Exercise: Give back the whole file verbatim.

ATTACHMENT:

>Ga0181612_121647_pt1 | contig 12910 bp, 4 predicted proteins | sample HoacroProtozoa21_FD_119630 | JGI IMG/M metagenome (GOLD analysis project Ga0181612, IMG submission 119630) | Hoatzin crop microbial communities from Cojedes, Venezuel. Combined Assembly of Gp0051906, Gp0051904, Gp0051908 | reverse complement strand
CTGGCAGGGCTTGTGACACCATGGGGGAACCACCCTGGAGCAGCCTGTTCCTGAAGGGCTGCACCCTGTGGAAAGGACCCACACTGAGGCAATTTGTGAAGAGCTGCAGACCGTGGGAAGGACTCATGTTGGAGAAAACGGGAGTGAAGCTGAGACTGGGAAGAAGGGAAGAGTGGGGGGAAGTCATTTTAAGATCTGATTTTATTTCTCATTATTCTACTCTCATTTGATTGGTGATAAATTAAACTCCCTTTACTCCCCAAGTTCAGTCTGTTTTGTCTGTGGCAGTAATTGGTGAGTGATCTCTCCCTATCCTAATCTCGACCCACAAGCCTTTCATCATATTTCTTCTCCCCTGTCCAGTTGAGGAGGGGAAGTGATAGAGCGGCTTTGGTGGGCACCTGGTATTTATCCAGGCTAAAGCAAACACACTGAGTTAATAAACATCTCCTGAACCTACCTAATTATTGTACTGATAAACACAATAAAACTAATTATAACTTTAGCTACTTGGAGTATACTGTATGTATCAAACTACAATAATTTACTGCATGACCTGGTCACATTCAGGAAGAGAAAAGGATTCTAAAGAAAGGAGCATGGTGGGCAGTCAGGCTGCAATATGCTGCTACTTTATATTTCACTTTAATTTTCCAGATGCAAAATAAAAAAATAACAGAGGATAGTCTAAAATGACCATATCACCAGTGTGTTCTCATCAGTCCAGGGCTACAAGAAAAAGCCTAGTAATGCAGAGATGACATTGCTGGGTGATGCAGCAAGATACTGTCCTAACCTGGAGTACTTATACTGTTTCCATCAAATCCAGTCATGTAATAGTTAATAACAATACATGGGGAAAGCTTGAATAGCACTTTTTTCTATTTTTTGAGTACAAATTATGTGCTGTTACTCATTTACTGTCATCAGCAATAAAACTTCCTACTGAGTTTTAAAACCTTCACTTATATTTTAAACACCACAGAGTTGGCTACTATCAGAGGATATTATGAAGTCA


>Ga0181612_121647_pt1 | contig 12910 bp, 4 predicted proteins | sample HoacroProtozoa21_FD_119630 | JGI IMG/M metagenome (GOLD analysis project Ga0181612, IMG submission 119630) | Hoatzin crop microbial communities from Cojedes, Venezuel. Combined Assembly of Gp0051906, Gp0051904, Gp0051908 | reverse complement strand
CTGGCAGGGCTTGTGACACCATGGGGGAACCACCCTGGAGCAGCCTGTTCCTGAAGGGCTGCACCCTGTGGAAAGGACCCACACTGAGGCAATTTGTGAAGAGCTGCAGACCGTGGGAAGGACTCATGTTGGAGAAAACGGGAGTGAAGCTGAGACTGGGAAGAAGGGAAGAGTGGGGGGAAGTCATTTTAAGATCTGATTTTATTTCTCATTATTCTACTCTCATTTGATTGGTGATAAATTAAACTCCCTTTACTCCCCAAGTTCAGTCTGTTTTGTCTGTGGCAGTAATTGGTGAGTGATCTCTCCCTATCCTAATCTCGACCCACAAGCCTTTCATCATATTTCTTCTCCCCTGTCCAGTTGAGGAGGGGAAGTGATAGAGCGGCTTTGGTGGGCACCTGGTATTTATCCAGGCTAAAGCAAACACACTGAGTTAATAAACATCTCCTGAACCTACCTAATTATTGTACTGATAAACACAATAAAACTAATTATAACTTTAGCTACTTGGAGTATACTGTATGTATCAAACTACAATAATTTACTGCATGACCTGGTCACATTCAGGAAGAGAAAAGGATTCTAAAGAAAGGAGCATGGTGGGCAGTCAGGCTGCAATATGCTGCTACTTTATATTTCACTTTAATTTTCCAGATGCAAAATAAAAAAATAACAGAGGATAGTCTAAAATGACCATATCACCAGTGTGTTCTCATCAGTCCAGGGCTACAAGAAAAAGCCTAGTAATGCAGAGATGACATTGCTGGGTGATGCAGCAAGATACTGTCCTAACCTGGAGTACTTATACTGTTTCCATCAAATCCAGTCATGTAATAGTTAATAACAATACATGGGGAAAGCTTGAATAGCACTTTTTTCTATTTTTTGAGTACAAATTATGTGCTGTTACTCATTTACTGTCATCAGCAATAAAACTTCCTACTGAGTTTTAAAACCTTCACTTATATTTTAAACACCACAGAGTTGGCTACTATCAGAGGATATTATGAAGTCA